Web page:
The business community has broken down many barriers by supporting each other to manage the practical and financial issues which have arisen from the coronavirus. However despite best efforts to continue to provide goods and services in the usual timeframes, circumstances such as staff absences due to the virus, combined with supply chain and logistical issues, make it impossible to meet contractual obligations in some instances.
Business owners are increasingly encountering problems beyond their control. Typical examples include relationships with customers being compromised due to suppliers being unable to fulfil their orders. This can have the knock-on effect of customers seeking to cancel existing agreements, or terminate contracts because of their own financial and operational difficulties.
These scenarios mean it is paramount to pre-empt and react quickly to any fluctuating situations by reviewing your contracts and understanding where you stand should problems occur.
Once you have revised and reviewed your contract, then the first and preferable step is to negotiate practical solutions that meet the needs of both parties, this could include a temporary suspension of service or the reduction of fees.
Should you have any concerns, talk to the other party at the earliest opportunity and discuss the options for agreeing any temporary or permanent amendments to a contract or the relevant terms and conditions. If changes are made, be sure to confirm the details in writing as this will prevent future misunderstandings by either party.
If the problems prove to be insurmountable and as a direct result of the coronavirus, then consider invoking the ‘force majeure’ provision, if the contract has one. This clause addresses circumstances which are beyond your reasonable control and make it impossible or impractical to deliver what is expected, potentially freeing you from fulfilling contractual obligations.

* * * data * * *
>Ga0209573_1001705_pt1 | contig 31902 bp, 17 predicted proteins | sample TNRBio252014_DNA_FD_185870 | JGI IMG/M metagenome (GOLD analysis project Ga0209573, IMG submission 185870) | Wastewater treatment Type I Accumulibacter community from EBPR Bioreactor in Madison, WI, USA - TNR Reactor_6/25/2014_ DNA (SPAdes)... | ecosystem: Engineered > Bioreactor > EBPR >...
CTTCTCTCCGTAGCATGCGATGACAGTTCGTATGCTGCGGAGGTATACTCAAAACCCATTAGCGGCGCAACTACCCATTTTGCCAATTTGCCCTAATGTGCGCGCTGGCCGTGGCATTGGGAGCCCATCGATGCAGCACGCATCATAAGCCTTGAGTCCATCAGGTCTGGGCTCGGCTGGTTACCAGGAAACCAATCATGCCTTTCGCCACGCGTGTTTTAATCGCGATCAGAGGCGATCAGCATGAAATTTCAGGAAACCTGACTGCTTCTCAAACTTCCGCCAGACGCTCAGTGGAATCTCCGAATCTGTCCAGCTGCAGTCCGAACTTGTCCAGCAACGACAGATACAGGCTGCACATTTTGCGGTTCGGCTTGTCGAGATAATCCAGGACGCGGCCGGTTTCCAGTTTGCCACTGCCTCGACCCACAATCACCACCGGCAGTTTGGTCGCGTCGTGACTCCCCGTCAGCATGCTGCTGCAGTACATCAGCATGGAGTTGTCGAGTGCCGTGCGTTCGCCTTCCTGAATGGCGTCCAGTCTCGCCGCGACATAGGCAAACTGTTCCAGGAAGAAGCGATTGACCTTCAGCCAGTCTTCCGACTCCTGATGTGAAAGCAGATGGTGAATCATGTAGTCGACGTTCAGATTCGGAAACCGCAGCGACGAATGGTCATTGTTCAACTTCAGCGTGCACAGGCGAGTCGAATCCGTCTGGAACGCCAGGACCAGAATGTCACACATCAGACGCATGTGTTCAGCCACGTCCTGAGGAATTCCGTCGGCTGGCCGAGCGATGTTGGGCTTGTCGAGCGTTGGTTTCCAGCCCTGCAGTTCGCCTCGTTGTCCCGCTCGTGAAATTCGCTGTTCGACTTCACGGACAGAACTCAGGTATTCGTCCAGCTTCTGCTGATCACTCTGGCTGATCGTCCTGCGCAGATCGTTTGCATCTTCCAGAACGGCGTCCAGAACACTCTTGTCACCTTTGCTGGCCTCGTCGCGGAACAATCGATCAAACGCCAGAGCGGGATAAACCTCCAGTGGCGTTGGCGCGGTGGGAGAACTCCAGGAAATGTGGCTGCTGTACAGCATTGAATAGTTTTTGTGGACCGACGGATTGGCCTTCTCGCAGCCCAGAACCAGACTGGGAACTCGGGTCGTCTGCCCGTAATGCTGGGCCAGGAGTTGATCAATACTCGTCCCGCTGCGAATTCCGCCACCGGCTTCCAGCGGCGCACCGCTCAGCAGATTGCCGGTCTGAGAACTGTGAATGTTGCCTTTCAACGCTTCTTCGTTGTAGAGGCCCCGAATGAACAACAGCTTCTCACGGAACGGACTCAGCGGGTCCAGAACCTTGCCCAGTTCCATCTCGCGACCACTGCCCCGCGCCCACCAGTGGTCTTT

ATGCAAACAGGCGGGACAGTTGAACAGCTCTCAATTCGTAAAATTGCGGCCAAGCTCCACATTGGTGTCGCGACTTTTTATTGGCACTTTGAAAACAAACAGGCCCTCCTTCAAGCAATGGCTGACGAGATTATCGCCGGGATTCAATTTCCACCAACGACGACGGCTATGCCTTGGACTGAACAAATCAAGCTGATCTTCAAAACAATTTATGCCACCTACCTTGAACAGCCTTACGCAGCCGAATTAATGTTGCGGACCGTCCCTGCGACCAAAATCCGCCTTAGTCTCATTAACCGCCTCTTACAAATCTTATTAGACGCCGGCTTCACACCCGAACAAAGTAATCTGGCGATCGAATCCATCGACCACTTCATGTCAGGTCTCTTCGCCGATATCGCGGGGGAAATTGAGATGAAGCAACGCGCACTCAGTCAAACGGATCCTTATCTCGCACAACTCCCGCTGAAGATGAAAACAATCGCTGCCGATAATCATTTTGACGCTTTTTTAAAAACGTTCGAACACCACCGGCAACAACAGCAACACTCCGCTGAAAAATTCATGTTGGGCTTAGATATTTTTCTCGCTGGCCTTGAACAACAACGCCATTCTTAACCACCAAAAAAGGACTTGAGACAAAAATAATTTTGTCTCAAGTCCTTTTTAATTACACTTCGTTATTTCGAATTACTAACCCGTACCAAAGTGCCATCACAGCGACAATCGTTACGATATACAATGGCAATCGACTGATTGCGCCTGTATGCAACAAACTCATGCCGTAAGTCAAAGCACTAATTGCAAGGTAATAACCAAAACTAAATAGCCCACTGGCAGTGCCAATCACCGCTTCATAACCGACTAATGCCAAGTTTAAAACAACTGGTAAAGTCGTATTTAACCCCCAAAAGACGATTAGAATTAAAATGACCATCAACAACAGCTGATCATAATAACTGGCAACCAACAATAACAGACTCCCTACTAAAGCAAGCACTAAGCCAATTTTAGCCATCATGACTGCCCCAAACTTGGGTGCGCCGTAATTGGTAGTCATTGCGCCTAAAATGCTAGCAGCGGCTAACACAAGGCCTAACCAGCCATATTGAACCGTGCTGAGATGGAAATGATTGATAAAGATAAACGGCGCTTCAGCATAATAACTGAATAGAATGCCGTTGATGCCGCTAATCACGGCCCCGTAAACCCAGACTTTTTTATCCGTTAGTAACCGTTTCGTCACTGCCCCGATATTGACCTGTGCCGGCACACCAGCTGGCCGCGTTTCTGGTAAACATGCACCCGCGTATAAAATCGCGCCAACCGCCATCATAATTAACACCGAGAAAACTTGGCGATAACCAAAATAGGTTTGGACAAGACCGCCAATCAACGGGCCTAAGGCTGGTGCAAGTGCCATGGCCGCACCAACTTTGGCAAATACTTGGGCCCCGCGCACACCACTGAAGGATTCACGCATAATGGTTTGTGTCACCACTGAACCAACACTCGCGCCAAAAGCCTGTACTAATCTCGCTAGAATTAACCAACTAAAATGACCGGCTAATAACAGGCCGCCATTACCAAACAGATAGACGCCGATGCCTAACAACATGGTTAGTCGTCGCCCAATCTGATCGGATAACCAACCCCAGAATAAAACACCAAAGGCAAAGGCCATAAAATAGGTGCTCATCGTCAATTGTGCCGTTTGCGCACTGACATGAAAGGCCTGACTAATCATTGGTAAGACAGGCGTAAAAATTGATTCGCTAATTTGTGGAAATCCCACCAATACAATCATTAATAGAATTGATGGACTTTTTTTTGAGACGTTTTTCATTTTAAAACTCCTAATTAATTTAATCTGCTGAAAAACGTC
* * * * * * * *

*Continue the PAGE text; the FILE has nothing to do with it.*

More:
The ‘force majeure’ clause may cover exceptional events, such as pandemics or where a government or other authorities impose restrictions. But the clause cannot be used if the impact of the pandemic is just making things more difficult or expensive – here any ‘non-performance’ could open the possibility of a claim for damages from the other party.
Before using the ‘force majeure’ provision, the expectation is that all reasonable steps have been already been taken to meet the obligations under the contract.
It is possible that there will be a clause within ‘force majeure’ which states that when the conditions continue beyond the short-term – say 30 or 90 days – then either one or both parties terminate the contract without any liabilities. If you reach this stage of wanting to use ‘force majeure’, seek legal advice to ensure that any action you take is fully legally compliant.
Where no ‘force majeure’ clause is written into the contract, then the principle of ‘frustration’ could potentially be considered in certain circumstances. It can be more problematical to prove and is used only in the most exceptional cases, such as when it is and will remain completely impossible to fulfil what is required or when performance would be fundamentally different to the original contract.
Jeremy Parkin, Partner in the Commercial Contracts team at The Wilkes Partnership Solicitors comments:
“One of the most important things you can do in the current circumstances is to check what terms and conditions apply to your contracts and understand what that agreement means for you.
“If the position is reached where the ‘force majeure’ clause is worth pursuing don’t use it as an excuse to sit back and rely on it. You need to be able to provide evidence that you have proactively taken all reasonable steps to meet the terms of the contract.”
The Wilkes Partnership has launched the coronavirus resource centre to provide commentary on the issues that are particularly relevant for businesses in these uncertain times. This includes a short video on the above, which can be found here.
It is also offering a no-cost, no-obligation initial consultation to help you understand any issues facing you or your firm, so you can map out the best route forward. To take advantage of this offer call 0121 733 4303.
If you do have any contract or terms and conditions related questions, or a topic you would like to hear about, please contact Jeremy Parkin – [email protected].